Skip MSG-laden and high sodium dishes with these 20 Healthy Chinese Recipes for Kids! Made with healthy ingredients and designed to be a hit with the kids!
Before we enter into the post, I’d like to put up a disclaimer – these recipes aren’t authentic Chinese. These are what we call Indo Chinese, dishes derived from Chinese cuisine and adapted to the Indian palate, giving rise to a whole new cuisine in it’s own right!
Chinese cuisine is popular with kids everywhere, whether it’s the slurpy noodles, steamed desserts or slurry gravies. Unfortunately, most dishes you get from Chinese restaurants around us are loaded with MSG and sodium-high sauces. But when we see how happy it makes our kids, we still give in occasionally.
Have you ever wondered if there was a way to treat your kids to their favorite dishes without compromising on health and nutrition? I’m sure you have, and today, we give you exactly what you’ve been looking for! Here are 20 healthy Chinese recipes for kids and the whole family. These dishes use little or no sauces and are completely MSG free. We’ve also picked dishes that have lots of vegetables and protein, without too much refined sugar, refined flour or other unhealthy ingredients. So you get delicious, nutritious and kid-friendly recipes – all in one go!
20 Healthy Chinese Recipes for Kids
Wonton soup is a comforting soup that’s perfect for the monsoon and winter. Connoisseurus Veg gives us a vegan version that uses mushrooms instead of meat. Check out the full tutorial to make the wontons and then the soup.
Manchurian is one of the most common side dishes we order with fried rice or noodles. This vegetable manchurian recipe is a great way to include a whole lot of vegetables in a kid-friendly format. Use homemade vegetable stock for best results.
Egg rolls or any rolls in Chinese cuisine are usually deep fried. This definitely makes them crunchy, but takes up a lot of oil. Happy Money Saver gives us the perfect solution with these baked chicken egg rolls recipe!
Now here’s a recipe that the fussiest eater cannot refuse! Tip Buzz combines sweet and savory to make a delicious and filling dish that is said to be kid-approved!
Vermicelli is something that is popular among all kinds of Asian cuisines, including Indian. This dish combines Indian and Chinese elements to create something that’s the best of both worlds.
Want a manchurian recipe that’s vegetarian but still protein-rich? Raks Kitchen has just what you need – a soya chunks manchurian! This is quite an easy dish and can be whipped up in a jiffy.
Spring rolls are probably the most frequently ordered Chinese starter in our families! These spring rolls pack in a whole lot of veggies, so kids don’t even realizing they’re eating healthy!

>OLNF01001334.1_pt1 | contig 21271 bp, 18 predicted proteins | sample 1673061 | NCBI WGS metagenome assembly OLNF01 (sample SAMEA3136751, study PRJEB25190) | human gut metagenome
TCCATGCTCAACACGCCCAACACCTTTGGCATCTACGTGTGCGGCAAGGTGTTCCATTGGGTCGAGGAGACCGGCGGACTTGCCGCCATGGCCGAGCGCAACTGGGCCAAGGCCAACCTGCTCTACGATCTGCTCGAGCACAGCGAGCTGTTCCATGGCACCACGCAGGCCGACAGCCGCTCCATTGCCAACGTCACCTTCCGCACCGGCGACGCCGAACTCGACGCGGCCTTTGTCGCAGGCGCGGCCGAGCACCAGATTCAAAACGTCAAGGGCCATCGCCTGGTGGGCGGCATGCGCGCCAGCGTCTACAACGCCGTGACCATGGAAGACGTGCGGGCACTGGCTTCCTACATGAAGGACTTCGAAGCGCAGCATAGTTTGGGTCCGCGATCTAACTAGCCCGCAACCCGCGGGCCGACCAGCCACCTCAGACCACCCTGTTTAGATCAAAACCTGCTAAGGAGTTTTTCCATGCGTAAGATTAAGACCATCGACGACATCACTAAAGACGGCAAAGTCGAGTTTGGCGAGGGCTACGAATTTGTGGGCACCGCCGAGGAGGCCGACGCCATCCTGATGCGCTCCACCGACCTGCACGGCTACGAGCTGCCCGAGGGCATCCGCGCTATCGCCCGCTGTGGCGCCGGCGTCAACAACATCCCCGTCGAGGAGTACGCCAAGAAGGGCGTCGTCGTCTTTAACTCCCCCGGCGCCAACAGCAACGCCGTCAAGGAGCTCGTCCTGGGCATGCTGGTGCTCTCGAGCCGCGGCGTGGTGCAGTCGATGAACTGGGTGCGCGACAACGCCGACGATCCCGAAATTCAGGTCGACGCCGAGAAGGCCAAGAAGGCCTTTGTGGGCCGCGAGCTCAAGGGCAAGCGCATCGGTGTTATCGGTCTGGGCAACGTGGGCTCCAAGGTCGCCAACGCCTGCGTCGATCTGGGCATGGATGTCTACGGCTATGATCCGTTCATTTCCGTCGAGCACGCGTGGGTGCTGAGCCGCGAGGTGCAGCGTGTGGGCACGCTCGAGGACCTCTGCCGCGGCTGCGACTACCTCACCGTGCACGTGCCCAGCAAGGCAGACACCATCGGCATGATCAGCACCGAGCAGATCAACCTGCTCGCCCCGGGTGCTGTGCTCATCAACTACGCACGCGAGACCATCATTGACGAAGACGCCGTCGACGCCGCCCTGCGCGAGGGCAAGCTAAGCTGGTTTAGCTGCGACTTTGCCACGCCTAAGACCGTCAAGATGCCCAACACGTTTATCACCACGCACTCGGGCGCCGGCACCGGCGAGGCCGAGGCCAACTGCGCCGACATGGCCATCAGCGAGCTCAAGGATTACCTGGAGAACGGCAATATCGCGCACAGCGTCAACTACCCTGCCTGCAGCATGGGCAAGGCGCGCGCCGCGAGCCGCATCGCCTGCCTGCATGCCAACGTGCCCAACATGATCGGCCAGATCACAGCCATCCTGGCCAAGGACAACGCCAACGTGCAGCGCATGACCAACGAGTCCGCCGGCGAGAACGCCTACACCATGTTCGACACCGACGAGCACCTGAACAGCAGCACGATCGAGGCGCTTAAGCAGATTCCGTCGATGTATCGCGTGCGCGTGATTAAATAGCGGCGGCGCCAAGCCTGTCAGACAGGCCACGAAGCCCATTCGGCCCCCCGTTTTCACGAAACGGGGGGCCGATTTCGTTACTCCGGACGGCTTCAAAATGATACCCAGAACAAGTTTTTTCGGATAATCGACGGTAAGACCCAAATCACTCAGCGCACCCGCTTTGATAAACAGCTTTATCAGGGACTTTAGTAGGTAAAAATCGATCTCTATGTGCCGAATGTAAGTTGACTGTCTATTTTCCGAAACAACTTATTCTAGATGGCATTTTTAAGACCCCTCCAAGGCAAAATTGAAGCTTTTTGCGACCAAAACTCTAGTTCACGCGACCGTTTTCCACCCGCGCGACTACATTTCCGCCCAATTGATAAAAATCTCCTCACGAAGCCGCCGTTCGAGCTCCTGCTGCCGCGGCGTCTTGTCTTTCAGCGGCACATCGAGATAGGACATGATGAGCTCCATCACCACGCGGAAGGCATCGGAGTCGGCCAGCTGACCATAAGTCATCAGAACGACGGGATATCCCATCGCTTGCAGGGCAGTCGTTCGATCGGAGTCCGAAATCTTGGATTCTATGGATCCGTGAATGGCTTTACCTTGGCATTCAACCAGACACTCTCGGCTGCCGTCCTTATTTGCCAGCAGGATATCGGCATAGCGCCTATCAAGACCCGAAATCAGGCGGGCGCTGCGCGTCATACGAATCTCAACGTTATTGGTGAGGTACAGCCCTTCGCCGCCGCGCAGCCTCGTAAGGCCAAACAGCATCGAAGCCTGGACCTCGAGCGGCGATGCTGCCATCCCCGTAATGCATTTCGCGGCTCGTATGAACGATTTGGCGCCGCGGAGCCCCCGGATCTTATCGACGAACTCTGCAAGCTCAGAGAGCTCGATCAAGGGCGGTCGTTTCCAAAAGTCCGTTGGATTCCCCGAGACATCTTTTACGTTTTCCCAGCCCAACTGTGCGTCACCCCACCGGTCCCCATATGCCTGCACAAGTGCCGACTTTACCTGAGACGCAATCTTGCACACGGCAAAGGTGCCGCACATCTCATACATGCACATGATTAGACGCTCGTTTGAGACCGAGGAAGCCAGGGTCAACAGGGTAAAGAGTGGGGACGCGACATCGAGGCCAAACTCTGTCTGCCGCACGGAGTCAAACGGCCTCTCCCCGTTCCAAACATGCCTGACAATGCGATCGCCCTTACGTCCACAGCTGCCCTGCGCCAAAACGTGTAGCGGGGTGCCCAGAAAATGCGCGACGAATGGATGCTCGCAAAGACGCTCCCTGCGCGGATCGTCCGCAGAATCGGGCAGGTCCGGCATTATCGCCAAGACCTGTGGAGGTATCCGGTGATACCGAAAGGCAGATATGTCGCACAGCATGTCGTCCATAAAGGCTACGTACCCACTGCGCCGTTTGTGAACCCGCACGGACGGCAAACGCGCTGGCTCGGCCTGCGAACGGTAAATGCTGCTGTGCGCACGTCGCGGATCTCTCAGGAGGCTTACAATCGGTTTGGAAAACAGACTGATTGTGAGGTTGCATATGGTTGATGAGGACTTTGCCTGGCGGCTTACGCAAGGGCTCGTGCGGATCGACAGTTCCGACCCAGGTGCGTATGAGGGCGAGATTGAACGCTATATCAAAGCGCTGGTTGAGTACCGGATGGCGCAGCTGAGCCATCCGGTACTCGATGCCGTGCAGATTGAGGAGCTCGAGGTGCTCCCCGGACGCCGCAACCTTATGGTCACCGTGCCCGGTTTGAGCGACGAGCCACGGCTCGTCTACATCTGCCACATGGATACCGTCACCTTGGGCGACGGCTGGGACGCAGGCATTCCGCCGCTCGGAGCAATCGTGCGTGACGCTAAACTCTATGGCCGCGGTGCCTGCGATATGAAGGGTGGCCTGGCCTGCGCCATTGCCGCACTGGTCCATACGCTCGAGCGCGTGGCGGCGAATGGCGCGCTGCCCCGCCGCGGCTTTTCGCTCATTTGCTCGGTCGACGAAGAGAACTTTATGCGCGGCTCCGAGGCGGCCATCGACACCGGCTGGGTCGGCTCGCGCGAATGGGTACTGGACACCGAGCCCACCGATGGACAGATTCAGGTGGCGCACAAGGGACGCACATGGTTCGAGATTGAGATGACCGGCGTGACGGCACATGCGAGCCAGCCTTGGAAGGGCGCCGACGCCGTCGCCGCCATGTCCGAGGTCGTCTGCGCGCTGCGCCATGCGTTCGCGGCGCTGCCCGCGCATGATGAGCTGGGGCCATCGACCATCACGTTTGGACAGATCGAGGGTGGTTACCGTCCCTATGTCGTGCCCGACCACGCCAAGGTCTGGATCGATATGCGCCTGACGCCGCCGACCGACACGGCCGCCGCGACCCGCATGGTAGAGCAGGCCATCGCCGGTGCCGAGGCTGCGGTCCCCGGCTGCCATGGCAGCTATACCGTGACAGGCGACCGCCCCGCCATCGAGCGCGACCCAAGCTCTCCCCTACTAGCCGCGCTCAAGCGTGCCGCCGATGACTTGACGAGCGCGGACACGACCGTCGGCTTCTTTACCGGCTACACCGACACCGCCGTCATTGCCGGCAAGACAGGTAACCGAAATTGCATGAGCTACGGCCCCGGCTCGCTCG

Momos are either steamed or fried dumplings, and obviously the steamed ones are healthier. Here we’ve made it better by making them out of whole wheat flour instead of maida.
The iconic Indian Chinese fried rice is packed with flavor, making it something that everyone loves. However, it’s also packed with a lot of sauces and MSG. That’s why we’ve made a kid-friendly version that uses just 1 spoon of soy sauce.
This stir fry from Dinner at the Zoo is a treat for sore eyes! Not only is this dish laden with nutrients from carrots, snap peas, mushrooms, bell peppers and broccoli, but it’s also so colorful it’s sure to be a hit with kids.
Give Chinese fried rice an Indian twist with a popular Indian ingredient – paneer! Kids who refuse to eat paneer otherwise will enjoy it in a fried rice dish. Just serve with a vegetable manchurian and you’re done!
Fortune cookies are always a hit, thanks to those cute hidden messages! Now you can make your own healthy version according to this recipe from Desserts with Benefits. Use coconut sugar or organic jaggery as a natural sugar substitute.
I always have a pack of frozen sweet corn in my freezer, since they’re so versatile and kid-friendly. You can use them in steamed corn snack, chaat, soups or a main dish like this sweet corn fried rice!
14. Paneer Momos
It’s sometimes hard to believe that something that tastes good can also be healthy, but this paneer momos recipe from Hebbar’s Kitchen proves it can be done! The dough can be made with whole wheat flour, and you can add your choice of grated veggies to the stuffing.
Bell peppers make frequent appearances in Indo Chinese cuisine, and this recipe puts the focus on these colorful vegetables! Use red, yellow and orange bell peppers along with green ones to enhance the look and nutritional quotient of the dish.
Whenever we order Chinese food, someone in our group will invariably order sweet corn soup! Once you make this soup from home, you’ll never order it from a restaurant again! Check out the full recipe at Hebbar’s Kitchen.
We all know that instant noodles are bad for you and your family. However, we can’t deny that they are convenient. Our range of 100% natural noodles takes care of nutrition, convenience and taste, as shown in this soy noodles recipe!
Chinese cuisine includes many steamed desserts, and a popular one among them are Prosperity Muffins or Good Luck Muffins which are open mouthed muffins that represent good luck. Food 4 Tots has a simple recipe for these muffins, in which you try substituting the sugar with a natural sweetener.
Mango Sago is a simple pudding that’s popular in China, as well as other South East Asian countries. This recipe from Yummly uses only a few simple ingredients – substitute the sugar with a natural sweetener if you like.
Unconventional Cooks has take the extra effort to make traditional Chinese almond cookies healthier, and the result is amazing! This recipe does not use refined flour, refined sugar or butter, making it allergy-friendly.